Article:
Teen cancer patient is wise beyond his years
Dreams of playing high school hoops were dashed for 14-year-old Jonathan two years ago when the young man learned that he had cancer.
“I was devastated for him,” recalls Desi Jonathan’s mother. “Seventy kids tried out for the basketball team and only a handful of them made it, including Jonathan. The first thing he asked his doctors was when could he get back on the court.”
Unfortunately, Jonathan hasn’t been on the basketball court for two years. In December of 2003, doctors at Texas Children’s Hospital’s Cancer Center diagnosed him with T-cell lymphoma. Lymphomas are the third most common type of cancer among children and adolescents. These types of cancers affect the lymph nodes, thymus, liver, spleen and sometimes can spread to other organs such as the lungs, brain, bone and bone marrow.
Instead of wallow in self-pity and wonder “why me?”, Jonathan faced his cancer head on and did what the doctors told him, all the while reassuring his mom that things were going to be OK.
“Jonathan was my strength,” said Desi. “He constantly reassured me that he was going to be all right and that we were going to get through this.”
And they did with the help of the physicians and nurses at Texas Children’s, including Dr. ZoAnn Dreyer.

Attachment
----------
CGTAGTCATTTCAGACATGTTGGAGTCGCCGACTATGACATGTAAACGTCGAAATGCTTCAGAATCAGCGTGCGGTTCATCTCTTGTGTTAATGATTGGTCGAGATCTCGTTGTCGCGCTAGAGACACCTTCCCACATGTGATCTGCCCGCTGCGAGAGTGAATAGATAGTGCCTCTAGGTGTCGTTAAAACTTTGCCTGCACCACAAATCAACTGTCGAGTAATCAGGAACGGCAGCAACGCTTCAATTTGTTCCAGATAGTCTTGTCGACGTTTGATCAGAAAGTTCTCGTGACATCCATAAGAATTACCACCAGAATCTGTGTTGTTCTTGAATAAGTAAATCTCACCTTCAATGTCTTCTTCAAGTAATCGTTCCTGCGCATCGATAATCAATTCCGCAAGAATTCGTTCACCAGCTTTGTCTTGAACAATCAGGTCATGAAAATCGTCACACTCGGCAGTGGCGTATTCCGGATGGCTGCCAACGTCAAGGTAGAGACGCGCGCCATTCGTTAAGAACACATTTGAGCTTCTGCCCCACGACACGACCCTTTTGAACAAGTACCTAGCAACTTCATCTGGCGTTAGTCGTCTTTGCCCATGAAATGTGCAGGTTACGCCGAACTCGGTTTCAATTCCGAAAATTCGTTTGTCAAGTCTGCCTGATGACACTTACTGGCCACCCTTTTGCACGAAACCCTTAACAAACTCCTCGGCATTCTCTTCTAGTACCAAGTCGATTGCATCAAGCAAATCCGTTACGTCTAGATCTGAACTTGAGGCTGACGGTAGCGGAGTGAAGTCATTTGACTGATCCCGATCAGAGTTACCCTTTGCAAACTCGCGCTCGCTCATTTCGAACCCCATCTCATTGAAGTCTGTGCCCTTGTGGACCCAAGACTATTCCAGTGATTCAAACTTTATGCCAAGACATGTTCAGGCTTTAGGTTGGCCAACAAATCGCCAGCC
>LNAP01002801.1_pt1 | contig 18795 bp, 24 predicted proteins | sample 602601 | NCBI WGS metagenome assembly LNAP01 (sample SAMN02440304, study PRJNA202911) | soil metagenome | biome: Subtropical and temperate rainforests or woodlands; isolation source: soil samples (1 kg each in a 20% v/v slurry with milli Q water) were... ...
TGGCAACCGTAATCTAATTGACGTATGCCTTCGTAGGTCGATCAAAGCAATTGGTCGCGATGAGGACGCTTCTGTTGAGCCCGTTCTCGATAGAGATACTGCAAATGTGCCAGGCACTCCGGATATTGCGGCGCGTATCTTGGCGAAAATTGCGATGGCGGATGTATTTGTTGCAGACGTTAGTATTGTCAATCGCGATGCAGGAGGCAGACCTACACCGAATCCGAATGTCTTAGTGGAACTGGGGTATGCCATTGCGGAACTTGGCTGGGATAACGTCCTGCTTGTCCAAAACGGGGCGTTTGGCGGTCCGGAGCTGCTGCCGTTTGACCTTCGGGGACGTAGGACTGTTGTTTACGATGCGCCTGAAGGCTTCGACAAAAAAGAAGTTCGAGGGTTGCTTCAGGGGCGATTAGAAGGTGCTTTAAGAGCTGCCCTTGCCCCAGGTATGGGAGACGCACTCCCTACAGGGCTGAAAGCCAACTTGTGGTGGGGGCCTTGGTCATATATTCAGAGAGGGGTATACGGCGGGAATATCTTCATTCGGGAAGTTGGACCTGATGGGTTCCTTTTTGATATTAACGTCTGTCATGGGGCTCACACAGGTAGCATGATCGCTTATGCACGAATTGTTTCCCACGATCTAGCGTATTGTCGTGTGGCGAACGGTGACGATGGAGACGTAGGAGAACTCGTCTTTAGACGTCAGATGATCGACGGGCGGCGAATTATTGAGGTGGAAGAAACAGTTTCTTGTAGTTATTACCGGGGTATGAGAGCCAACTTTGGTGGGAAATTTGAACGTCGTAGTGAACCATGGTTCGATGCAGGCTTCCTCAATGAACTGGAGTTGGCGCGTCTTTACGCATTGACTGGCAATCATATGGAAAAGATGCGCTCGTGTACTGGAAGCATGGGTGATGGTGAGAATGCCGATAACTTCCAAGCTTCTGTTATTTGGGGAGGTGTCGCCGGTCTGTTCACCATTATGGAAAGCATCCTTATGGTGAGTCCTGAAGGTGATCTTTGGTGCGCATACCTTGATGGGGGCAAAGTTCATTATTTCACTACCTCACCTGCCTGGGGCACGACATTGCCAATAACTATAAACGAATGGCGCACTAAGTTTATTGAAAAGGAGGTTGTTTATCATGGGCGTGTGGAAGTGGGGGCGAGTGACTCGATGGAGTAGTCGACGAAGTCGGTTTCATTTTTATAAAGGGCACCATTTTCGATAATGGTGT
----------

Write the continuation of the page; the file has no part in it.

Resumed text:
“Dr. Dreyer is incredible,” said Jonathan. “She genuinely cares for her patients, as well as their families. She’s of course, interested in how I’m doing medically, but she’s also interested in other aspects of my life – my family, school and my hobbies. She let me see that my life is not determined by my cancer diagnosis.”
Desi says that Dr. Dreyer brings her a sense of hope and reassurance that is so critical when facing so many unknowns.
Jonathan and his mom faced one of these unknowns recently. Jonathan began experiencing back pain – similar to the type of pain experienced when he was first diagnosed.
“I didn’t tell my mom because I didn’t want to worry her,” said Jonathan. “Luckily, the MRI showed that I’m OK. The pain was a side-effect of chemotherapy.”
“For the last two years, Jonathan lived in fear of a relapse,” said Desi. “It’s a fear that our family will live with for the rest of our lives.”
But for now, Jonathan is taking it one day at a time and has become involved in the adolescent support group recently developed by the Cancer Center. It is here that he is able to interact with others his same age that have gone through similar experiences.
He also is learning to drive. Normally, mothers of teenage boys might be scared to death of their sons getting behind the wheel – but not Desi – she’s seen scary with spinal taps, blood draws and chemotherapy.
“Although only 16, Jonathan is wise beyond his years, like so many of our cancer patients,” said Dr. Dreyer. “These kids have to grow up quickly and because of this, gain an appreciation for life. To them, everyday is a blessing and no day is taken for granted.”